Today in History, on August 4,1947, Exactly 73 years ago, The United Gold Coast Convention (UGCC) was formed.
Although political organisations had existed in the British colony, the United Gold Coast Convention (UGCC) was the first nationalist movement with the aim of self-government ” in the shortest possible time”. Founded in August 1947 by educated Africans such as J.B. Danquah, A.G. Grant, R.A. Awoonor-Williams, Edward Akufo Addo (all lawyers except for Grant, who was a wealthy businessman), and others, the leadership of the organisation called for the replacement of Chiefs on the Legislative Council with educated persons.
For these political leaders, traditional governance, exercised largely via indirect rule, was identified with colonial interests and the past. They believed that it was their responsibility to lead their country into a new age. They also demanded that, given their education, the colonial administration should respect them and accord them positions of responsibility.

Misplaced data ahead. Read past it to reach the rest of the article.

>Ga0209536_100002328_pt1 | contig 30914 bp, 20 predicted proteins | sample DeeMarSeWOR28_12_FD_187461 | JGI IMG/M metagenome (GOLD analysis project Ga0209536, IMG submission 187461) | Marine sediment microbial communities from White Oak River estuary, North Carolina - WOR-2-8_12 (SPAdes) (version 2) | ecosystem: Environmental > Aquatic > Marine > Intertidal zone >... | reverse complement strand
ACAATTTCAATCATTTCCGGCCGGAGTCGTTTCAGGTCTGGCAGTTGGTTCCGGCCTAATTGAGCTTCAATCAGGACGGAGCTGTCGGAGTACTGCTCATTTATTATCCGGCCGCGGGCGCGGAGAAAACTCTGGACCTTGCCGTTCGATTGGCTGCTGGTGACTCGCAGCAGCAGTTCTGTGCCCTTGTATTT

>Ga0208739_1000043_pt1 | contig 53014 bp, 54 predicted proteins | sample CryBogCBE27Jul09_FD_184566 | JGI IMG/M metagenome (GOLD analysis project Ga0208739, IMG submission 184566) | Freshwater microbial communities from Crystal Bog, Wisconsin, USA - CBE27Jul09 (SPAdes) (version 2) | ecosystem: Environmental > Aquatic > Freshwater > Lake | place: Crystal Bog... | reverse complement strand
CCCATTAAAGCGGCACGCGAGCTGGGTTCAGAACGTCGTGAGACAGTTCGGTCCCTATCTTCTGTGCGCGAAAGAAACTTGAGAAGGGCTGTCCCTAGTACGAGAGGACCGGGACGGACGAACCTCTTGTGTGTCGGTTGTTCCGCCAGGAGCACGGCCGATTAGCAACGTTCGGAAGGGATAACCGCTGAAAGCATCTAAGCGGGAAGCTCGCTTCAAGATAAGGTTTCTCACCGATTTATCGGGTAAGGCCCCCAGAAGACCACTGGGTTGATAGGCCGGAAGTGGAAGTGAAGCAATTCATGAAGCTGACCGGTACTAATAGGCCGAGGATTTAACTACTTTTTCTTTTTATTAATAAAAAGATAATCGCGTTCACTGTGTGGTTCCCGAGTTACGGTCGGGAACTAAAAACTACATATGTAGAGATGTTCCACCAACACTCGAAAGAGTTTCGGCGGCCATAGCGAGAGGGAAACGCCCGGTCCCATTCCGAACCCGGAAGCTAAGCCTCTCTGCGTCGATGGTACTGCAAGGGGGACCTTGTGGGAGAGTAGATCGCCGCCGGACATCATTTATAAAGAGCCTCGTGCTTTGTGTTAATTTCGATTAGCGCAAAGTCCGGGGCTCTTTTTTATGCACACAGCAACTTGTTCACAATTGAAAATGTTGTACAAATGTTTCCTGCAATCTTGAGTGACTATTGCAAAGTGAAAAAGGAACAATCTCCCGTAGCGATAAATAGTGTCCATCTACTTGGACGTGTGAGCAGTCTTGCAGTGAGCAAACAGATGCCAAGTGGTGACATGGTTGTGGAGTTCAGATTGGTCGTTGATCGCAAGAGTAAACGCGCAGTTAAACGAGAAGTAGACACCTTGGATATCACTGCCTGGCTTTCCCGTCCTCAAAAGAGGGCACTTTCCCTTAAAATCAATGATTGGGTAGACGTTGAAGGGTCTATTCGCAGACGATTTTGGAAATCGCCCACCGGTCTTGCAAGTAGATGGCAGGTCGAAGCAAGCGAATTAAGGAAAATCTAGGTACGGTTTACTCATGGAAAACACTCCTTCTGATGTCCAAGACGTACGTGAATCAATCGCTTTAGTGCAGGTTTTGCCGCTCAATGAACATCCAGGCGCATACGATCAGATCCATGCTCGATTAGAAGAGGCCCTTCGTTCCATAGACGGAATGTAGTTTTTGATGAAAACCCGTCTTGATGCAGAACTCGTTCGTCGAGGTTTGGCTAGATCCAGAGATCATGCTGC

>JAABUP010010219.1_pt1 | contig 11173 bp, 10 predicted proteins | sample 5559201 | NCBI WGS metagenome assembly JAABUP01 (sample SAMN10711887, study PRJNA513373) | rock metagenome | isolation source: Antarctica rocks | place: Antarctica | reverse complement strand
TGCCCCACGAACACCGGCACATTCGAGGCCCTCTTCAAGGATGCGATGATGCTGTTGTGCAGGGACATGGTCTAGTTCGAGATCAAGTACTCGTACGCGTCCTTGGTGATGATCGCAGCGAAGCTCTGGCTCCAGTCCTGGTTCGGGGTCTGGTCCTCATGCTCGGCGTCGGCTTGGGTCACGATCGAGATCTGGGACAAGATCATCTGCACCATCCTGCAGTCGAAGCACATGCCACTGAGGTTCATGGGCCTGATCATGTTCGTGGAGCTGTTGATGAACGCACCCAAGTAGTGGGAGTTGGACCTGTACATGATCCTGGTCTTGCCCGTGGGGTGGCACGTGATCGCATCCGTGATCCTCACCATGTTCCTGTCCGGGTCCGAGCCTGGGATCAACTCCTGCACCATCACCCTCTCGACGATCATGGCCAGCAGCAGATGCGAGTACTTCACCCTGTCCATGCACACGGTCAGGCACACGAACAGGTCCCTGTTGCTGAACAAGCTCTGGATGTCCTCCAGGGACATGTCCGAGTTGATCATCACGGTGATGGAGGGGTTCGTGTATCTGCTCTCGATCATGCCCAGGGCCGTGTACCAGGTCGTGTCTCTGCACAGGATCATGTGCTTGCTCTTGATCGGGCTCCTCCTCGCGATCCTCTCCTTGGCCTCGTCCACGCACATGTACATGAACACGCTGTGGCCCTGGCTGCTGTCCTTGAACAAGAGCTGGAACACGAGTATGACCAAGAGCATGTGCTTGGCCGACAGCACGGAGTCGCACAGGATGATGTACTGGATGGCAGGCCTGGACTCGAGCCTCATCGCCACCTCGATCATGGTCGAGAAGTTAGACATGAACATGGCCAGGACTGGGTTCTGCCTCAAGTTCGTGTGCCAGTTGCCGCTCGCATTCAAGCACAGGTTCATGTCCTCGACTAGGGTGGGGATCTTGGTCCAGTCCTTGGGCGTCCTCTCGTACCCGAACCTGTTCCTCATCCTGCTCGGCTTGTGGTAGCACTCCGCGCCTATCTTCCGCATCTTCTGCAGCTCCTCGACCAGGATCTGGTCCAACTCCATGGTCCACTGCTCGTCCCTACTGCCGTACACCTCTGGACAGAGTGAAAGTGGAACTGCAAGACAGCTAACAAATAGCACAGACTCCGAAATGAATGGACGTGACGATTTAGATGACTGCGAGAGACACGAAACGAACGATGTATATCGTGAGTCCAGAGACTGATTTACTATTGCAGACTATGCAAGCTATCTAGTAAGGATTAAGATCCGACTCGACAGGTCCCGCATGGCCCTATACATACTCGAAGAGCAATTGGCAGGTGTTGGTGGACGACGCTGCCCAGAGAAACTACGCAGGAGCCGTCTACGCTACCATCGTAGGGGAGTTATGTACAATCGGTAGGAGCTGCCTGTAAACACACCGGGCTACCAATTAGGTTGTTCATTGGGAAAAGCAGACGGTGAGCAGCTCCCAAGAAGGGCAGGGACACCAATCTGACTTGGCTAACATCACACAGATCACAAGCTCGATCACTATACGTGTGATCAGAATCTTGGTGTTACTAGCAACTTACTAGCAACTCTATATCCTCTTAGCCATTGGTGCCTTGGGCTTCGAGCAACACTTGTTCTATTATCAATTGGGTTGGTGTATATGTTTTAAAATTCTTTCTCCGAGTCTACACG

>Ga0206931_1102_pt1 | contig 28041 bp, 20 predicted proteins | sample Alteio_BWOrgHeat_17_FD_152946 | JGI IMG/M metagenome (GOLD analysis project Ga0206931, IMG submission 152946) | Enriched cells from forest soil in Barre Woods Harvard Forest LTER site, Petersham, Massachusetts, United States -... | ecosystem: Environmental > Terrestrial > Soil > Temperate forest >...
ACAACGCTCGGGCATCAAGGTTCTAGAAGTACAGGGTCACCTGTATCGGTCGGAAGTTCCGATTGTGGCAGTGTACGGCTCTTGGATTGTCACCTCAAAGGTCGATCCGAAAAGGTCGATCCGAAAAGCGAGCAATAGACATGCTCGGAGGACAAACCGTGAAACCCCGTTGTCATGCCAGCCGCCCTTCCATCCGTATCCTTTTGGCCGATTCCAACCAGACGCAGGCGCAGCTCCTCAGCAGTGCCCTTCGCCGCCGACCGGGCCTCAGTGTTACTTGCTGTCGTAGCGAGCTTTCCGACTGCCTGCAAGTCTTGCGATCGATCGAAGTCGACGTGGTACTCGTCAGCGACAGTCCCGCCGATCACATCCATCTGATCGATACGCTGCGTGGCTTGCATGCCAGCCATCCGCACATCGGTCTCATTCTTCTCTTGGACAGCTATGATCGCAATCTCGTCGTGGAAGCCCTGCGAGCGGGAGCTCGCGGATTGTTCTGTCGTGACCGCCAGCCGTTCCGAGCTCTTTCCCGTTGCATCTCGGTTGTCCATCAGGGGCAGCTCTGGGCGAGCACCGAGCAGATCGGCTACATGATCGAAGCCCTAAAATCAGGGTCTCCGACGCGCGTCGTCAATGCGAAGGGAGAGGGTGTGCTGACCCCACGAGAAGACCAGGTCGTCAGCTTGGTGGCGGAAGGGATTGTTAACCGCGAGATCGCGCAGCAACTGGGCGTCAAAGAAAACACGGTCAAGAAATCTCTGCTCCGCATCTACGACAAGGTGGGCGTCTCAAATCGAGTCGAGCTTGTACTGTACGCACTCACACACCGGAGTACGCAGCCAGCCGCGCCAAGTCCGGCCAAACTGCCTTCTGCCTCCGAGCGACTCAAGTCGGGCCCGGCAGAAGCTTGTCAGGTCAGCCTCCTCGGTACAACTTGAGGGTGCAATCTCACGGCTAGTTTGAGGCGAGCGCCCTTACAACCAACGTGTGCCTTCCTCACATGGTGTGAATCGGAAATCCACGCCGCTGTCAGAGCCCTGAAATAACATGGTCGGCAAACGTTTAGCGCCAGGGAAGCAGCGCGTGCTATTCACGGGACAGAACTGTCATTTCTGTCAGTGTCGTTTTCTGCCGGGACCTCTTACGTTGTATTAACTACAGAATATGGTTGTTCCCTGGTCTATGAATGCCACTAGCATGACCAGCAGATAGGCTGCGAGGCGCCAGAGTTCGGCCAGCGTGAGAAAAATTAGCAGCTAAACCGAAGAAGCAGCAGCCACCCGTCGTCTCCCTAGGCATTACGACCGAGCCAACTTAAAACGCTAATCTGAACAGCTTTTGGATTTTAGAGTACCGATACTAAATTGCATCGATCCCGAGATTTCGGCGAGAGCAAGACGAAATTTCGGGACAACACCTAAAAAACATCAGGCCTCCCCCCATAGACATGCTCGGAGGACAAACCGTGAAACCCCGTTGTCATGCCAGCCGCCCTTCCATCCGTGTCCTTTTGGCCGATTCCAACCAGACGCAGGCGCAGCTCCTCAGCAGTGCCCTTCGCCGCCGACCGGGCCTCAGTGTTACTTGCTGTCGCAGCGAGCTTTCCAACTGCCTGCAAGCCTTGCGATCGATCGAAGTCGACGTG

As one writer on the period reported, “The symbols of progress, science, freedom, youth, all became cues which the new leadership evoked and reinforced”. In particular, the UGCC leadership criticised the government for its failure to solve the problems of unemployment, inflation, and the disturbances that had come to characterise the society at the end of the war.
In 1947 when the UGCC was created in the Gold Coast to oppose colonial rule, Nkrumah was invited from London to become the movement’s general secretary.
Nkrumah’s tenure with the UGCC was a stormy one. In March 1948, he was arrested and detained with other leaders of the UGCC for political activism. Later, after the other members of the UGCC were invited to make recommendations to the Coussey Committee, which was advising the governor on the path to independence, Nkrumah broke with the UGCC and founded the CPP.
Unlike the UGCC call for self- government ” in the shortest possible time”, Nkrumah and the CPP asked for “self-government now”.